“Because if we’ve learned anything from this war and the fall of Goma, [it] is that a military solution is a failure that will not work, there needs to be a dialogue - but not a dialogue between the wrong people - it needs to be between the Congolese and those fighting in the DRC.”

Human rights groups have been very critical of Rwanda’s alleged support for rebels in the mineral-rich eastern Congo. Human Rights Watch’s U.N. Director Philippe Bolopion said after the vote that the resolution falls short because it fails to name “Rwandan officials known by the U.N. to have supported M23’s atrocities.” He said if the Security Council wants to protect civilians in Goma, it needs to send a clearer message to Kigali.

The United States, which has been criticized for protecting Rwanda, urged dialogue among the parties. State Department spokesperson Victoria Nuland said Tuesday that Washington thinks "Rwanda has got to be part of the solution," and that the government should use its influence to demilitarize the situation and get the M23 to pull back.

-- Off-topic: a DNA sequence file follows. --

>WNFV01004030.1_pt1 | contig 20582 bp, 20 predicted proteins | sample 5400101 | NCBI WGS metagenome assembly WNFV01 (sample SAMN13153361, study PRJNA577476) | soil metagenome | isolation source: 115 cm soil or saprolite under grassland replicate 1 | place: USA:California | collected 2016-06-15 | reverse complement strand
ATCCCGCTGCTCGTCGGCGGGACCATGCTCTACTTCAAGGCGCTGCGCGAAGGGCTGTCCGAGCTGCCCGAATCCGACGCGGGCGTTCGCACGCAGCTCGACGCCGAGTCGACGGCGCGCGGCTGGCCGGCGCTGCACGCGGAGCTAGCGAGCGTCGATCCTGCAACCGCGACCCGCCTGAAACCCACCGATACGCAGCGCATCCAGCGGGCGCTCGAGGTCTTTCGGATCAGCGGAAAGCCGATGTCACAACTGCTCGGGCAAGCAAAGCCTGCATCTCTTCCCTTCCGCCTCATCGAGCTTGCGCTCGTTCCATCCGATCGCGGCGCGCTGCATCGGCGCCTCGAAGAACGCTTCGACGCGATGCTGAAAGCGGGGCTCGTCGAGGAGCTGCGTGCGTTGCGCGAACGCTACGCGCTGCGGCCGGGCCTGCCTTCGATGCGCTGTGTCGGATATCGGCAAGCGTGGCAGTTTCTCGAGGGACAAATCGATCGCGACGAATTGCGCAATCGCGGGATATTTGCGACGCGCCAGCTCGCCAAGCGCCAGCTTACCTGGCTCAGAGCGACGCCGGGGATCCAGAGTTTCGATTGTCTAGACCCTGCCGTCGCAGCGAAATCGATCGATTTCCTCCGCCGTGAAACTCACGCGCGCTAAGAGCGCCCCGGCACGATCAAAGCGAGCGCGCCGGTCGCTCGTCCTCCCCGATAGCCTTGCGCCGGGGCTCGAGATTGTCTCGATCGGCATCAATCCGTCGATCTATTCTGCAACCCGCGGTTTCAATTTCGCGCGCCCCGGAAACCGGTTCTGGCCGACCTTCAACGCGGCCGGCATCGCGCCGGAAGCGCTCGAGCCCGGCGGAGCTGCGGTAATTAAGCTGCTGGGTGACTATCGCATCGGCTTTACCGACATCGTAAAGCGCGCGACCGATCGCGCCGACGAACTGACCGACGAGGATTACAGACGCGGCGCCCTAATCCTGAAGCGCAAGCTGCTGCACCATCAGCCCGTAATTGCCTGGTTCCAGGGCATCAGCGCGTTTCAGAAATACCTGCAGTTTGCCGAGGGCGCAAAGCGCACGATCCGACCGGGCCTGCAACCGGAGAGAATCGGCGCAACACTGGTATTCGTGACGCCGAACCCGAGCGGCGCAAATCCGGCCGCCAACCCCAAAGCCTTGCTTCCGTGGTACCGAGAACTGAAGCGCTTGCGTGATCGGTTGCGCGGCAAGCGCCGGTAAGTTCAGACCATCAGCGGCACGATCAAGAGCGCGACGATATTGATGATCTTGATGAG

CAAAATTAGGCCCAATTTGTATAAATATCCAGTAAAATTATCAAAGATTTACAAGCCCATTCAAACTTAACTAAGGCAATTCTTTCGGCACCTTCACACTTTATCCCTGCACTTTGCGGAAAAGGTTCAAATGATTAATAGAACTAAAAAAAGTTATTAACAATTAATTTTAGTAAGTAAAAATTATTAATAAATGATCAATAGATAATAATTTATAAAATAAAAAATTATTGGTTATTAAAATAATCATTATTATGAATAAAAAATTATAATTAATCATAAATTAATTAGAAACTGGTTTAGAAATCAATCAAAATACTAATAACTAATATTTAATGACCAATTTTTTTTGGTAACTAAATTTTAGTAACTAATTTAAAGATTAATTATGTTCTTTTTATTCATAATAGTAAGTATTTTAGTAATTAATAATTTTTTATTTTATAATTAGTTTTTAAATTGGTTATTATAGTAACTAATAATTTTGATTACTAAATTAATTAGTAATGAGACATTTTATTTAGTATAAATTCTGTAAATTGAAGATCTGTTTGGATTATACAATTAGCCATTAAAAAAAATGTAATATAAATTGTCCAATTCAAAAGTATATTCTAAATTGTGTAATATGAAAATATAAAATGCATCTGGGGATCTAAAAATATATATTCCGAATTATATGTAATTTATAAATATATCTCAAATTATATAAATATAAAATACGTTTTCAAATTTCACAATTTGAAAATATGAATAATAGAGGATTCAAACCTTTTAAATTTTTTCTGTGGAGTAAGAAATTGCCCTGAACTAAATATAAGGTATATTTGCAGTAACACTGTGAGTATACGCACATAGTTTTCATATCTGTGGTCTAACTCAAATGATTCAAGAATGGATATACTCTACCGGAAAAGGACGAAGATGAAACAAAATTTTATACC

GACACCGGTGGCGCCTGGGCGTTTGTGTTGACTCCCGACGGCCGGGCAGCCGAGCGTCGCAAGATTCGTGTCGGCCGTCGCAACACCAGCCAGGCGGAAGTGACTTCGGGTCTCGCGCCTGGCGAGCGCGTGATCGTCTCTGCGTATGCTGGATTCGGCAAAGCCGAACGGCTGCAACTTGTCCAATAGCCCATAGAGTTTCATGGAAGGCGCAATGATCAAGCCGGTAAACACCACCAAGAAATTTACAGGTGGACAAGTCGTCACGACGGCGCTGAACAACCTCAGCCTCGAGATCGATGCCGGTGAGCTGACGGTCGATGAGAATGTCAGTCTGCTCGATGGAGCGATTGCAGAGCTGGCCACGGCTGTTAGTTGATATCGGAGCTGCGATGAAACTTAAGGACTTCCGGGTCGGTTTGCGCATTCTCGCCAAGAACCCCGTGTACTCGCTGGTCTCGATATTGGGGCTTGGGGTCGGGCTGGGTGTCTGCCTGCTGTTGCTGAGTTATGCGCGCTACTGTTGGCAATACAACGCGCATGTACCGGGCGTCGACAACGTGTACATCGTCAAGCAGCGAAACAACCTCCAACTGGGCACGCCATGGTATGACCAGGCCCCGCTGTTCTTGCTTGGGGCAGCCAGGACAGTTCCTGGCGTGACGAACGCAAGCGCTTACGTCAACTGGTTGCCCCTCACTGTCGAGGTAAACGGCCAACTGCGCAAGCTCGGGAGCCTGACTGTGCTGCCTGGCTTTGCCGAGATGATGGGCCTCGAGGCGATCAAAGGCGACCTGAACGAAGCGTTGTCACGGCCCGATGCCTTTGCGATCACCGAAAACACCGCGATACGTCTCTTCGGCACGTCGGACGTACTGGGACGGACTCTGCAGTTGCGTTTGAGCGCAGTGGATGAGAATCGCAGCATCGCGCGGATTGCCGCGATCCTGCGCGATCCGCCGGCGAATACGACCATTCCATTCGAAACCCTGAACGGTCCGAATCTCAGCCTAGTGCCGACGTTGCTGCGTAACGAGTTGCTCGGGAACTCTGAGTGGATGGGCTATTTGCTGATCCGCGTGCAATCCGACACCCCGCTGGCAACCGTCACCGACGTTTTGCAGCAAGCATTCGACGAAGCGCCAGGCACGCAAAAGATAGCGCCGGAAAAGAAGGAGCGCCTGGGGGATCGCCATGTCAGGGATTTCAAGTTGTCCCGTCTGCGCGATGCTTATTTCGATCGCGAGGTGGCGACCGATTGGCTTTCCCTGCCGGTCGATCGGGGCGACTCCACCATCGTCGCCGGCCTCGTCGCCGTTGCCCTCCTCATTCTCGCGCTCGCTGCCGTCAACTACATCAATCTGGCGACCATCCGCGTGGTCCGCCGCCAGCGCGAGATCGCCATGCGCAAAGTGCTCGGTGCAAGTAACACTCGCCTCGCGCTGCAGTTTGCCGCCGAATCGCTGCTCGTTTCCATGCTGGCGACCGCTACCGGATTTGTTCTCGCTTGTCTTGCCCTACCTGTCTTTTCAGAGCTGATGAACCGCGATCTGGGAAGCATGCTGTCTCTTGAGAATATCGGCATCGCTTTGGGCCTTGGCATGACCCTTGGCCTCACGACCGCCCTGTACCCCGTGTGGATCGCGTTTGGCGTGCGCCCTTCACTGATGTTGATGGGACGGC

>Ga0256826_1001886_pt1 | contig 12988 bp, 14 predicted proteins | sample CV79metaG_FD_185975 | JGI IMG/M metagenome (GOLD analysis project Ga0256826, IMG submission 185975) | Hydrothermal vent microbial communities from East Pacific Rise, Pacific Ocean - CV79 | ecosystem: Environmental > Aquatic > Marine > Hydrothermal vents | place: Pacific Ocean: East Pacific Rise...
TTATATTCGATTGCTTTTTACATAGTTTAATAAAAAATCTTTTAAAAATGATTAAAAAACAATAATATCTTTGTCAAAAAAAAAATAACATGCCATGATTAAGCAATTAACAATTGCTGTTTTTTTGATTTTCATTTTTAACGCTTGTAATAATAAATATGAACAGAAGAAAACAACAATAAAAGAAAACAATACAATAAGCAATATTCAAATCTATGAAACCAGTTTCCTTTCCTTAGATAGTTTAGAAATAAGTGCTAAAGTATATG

The U.N. said Tuesday that MONUSCO remains in control of the Goma airport. The mission has about 1,500 troops in Goma. They are conducting patrols and helicopter missions as part of their effort to protect civilians.

MONUSCO said reports indicate the M23 has wounded civilians, abducted children and women, destroyed property and intimidated journalists and individuals who have attempted to resist their control.

The Congolese army has been battling rebels in the eastern DRC for the past several months, displacing scores of civilians fleeing the violence.

You May Like

Anti-Terror Drills Highlight China’s Push Into Central Asia

China, Russia, several central Asian countries wrap up massive anti terrorism military drills in Inner Mongolia More